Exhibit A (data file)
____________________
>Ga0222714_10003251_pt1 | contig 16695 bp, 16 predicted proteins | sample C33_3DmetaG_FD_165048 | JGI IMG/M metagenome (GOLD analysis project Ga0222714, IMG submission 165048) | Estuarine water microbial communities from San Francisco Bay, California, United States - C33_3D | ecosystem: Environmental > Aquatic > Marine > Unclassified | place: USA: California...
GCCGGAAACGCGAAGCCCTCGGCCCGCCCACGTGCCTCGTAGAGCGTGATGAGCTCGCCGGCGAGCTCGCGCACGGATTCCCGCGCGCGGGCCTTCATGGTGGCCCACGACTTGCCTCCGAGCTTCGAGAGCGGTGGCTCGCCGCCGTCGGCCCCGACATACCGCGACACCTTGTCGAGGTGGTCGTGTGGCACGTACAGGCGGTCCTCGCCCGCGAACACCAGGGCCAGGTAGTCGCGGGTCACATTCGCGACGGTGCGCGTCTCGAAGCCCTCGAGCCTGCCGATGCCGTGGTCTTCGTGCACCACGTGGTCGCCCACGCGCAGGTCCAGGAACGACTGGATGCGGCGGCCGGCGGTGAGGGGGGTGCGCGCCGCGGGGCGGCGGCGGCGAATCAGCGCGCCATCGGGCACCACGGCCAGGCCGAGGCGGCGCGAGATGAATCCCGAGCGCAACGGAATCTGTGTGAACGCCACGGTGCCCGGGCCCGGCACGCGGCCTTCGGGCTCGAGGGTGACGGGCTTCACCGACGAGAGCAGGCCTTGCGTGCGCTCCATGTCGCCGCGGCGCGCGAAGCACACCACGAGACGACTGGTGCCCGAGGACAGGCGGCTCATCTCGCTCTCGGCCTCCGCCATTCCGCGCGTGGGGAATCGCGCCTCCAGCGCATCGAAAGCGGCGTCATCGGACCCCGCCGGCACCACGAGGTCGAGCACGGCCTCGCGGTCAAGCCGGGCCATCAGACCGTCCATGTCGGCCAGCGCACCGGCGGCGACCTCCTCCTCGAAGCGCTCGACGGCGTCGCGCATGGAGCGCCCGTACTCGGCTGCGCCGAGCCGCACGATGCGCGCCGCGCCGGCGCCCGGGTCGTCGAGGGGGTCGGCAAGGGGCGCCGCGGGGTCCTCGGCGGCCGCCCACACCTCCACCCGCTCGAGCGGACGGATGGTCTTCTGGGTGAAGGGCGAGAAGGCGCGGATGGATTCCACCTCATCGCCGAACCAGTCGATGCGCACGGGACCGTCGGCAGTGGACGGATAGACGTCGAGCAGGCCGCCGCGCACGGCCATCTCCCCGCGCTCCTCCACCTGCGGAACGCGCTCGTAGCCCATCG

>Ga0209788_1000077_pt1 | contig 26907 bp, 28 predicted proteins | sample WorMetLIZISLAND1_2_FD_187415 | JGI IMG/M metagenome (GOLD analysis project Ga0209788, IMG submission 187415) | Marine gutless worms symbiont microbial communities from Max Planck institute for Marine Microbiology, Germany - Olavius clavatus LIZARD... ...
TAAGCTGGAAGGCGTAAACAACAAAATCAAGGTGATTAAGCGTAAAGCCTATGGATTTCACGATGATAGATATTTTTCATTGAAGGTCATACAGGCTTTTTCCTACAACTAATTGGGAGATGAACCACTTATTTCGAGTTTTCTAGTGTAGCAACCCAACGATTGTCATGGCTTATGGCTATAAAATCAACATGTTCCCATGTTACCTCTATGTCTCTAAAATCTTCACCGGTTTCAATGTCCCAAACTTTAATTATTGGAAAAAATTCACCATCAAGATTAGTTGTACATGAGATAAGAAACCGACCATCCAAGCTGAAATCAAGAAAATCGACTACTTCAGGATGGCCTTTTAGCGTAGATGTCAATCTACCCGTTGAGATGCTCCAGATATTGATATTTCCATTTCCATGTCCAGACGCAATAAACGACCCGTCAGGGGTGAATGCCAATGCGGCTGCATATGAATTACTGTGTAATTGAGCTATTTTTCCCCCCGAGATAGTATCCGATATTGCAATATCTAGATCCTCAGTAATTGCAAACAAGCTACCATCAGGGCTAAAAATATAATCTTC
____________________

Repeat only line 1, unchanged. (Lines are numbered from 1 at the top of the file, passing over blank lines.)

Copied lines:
>Ga0222714_10003251_pt1 | contig 16695 bp, 16 predicted proteins | sample C33_3DmetaG_FD_165048 | JGI IMG/M metagenome (GOLD analysis project Ga0222714, IMG submission 165048) | Estuarine water microbial communities from San Francisco Bay, California, United States - C33_3D | ecosystem: Environmental > Aquatic > Marine > Unclassified | place: USA: California...